From Sharp Delany
[Philadelphia, October 28, 1790]
By the 1st secto. of the Tonnage Act1 all Vessells enterd from a foreign Port, are made subject to the Duty on Tonnage.
Quere Whether a Vessell putting in here in distress comes under the meaning of the said Act.
By the Collection Law Page 272 no part of the Cargo of a Vessell compelled by distress of &c is made liable to Duty except such as may be sold for repairs &c. I have a spanish Vessell now situated as above except that after repairing she left her Cargo here & went out in ballast on acct of the rumour of a War with England. I hold her accountable for the Tonnage till your decision is had.
Goods intitled to Drawbacks are to be exported in the original packages—Page 36 Collection Law.3 Application is now made to me by Sundry Merchants trading to the East Indies, for Liberty to put Wine & spirits in Casks fit for the trade, under the inspection of an officer & allow the Drawback. The Words of the Act being so pointed, I informed them I should lay their claim before you, and of course follow your directions.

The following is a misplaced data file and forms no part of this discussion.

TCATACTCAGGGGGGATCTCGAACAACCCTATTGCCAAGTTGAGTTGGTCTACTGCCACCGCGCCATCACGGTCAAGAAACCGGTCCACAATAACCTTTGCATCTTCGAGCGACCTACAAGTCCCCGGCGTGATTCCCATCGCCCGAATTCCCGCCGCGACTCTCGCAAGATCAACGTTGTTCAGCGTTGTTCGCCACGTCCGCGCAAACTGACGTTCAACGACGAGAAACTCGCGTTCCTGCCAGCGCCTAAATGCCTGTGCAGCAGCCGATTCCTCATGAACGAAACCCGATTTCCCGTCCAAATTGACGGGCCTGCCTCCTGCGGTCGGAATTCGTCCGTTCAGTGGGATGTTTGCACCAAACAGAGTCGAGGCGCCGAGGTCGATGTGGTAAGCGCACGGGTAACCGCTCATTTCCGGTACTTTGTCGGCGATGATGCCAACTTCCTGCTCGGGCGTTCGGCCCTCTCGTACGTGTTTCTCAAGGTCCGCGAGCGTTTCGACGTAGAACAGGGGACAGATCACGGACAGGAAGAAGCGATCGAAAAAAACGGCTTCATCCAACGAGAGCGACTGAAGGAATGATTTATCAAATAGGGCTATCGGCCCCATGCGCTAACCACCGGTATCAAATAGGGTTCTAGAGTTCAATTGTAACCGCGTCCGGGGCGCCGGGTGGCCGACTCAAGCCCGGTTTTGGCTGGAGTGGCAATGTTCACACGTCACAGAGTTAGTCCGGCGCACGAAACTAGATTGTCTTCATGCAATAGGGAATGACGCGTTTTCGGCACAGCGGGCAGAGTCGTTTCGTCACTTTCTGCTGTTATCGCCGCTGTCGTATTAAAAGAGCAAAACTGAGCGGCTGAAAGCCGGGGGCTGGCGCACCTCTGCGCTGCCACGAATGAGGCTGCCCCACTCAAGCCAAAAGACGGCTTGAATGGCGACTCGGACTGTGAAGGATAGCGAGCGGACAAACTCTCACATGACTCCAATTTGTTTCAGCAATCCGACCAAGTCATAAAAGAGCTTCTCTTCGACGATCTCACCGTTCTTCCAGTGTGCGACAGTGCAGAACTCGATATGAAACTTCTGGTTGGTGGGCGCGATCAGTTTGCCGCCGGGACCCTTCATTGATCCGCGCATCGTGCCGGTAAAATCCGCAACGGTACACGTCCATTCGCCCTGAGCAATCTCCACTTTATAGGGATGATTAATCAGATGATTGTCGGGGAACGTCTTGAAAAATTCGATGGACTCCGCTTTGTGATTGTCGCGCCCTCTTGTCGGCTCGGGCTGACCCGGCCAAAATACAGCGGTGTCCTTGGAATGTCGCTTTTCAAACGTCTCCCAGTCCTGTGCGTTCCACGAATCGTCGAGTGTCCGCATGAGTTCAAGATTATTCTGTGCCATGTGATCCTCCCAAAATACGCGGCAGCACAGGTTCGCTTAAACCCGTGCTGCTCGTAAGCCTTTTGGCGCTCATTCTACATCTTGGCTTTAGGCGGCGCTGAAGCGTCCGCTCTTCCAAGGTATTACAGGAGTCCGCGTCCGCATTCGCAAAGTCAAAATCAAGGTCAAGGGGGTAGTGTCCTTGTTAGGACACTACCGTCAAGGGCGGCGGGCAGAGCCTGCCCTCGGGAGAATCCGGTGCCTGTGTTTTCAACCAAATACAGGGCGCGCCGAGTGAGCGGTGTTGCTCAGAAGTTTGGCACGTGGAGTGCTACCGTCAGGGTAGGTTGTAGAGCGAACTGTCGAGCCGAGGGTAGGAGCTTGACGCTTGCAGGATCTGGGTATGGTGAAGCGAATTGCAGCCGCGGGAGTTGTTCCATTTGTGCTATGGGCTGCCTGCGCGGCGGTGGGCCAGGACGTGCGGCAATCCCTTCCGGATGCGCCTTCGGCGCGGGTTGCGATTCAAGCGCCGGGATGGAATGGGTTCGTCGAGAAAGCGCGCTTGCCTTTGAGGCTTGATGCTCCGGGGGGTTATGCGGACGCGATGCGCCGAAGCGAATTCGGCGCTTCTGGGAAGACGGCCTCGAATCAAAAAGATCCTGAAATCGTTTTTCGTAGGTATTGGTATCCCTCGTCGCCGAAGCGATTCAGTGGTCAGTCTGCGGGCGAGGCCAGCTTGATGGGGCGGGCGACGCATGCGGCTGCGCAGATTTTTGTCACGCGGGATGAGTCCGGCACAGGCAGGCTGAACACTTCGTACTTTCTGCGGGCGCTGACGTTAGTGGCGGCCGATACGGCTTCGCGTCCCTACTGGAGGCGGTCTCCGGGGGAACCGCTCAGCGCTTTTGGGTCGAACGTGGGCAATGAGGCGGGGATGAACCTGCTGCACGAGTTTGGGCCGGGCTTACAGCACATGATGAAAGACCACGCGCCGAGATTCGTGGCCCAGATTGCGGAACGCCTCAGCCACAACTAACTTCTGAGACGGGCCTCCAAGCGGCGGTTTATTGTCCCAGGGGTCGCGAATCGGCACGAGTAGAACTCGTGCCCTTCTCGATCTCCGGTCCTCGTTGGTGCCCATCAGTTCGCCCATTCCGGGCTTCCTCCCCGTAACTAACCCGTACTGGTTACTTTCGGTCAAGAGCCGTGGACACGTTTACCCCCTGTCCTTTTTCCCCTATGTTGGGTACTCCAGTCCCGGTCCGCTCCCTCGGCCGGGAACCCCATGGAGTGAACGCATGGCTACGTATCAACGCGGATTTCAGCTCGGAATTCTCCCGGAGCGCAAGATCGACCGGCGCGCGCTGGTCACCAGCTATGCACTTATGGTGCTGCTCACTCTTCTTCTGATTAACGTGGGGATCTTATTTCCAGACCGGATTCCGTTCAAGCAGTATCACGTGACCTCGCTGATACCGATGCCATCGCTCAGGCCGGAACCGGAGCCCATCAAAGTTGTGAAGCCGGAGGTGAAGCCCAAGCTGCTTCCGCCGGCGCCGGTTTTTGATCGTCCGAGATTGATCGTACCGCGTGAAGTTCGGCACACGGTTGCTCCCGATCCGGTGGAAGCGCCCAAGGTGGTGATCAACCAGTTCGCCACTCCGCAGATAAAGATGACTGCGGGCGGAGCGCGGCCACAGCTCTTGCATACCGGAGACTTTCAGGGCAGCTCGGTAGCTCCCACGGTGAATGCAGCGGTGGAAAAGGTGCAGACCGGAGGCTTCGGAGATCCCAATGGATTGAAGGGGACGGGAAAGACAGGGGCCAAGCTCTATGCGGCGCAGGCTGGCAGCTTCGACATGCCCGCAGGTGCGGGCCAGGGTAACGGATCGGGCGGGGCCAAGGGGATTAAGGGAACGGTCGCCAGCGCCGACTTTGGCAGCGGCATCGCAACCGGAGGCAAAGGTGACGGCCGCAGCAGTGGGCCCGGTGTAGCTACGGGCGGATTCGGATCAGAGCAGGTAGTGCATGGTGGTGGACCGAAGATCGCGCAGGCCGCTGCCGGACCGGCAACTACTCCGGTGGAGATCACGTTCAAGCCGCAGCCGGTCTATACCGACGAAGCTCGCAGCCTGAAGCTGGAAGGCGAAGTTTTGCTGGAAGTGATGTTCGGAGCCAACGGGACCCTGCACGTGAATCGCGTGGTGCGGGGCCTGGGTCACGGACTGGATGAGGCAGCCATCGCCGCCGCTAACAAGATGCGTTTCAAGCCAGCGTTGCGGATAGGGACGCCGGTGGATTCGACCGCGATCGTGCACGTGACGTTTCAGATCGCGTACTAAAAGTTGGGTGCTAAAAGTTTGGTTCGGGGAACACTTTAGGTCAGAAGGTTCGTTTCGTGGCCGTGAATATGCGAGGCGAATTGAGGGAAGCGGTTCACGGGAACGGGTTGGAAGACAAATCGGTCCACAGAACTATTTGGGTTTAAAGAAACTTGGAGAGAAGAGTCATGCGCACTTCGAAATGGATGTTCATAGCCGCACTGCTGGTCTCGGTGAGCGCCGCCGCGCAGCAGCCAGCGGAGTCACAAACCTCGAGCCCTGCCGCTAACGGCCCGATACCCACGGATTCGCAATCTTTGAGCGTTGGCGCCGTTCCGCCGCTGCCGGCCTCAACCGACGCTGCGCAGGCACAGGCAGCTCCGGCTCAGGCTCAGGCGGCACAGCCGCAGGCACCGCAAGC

I beg to have your opinion on the above as soon as you conveniently can—as the parties concerned from the approaching season request to have it determined, being to them of considerable consequence.
I am &c
Secry of the Treasury
Oct 28th 1790
LC, Bureau of Customs, Philadelphia.
2. Section 28 of “An Act to provide more effectually for the collection of duties imposed by law on goods, wares and merchandise imported into the United States, and on the tonnage of ships or vessels” (1 Stat. description begins The Public Statutes at Large of the United States of America (Boston, 1845). description ends 167 [August 4, 1790]).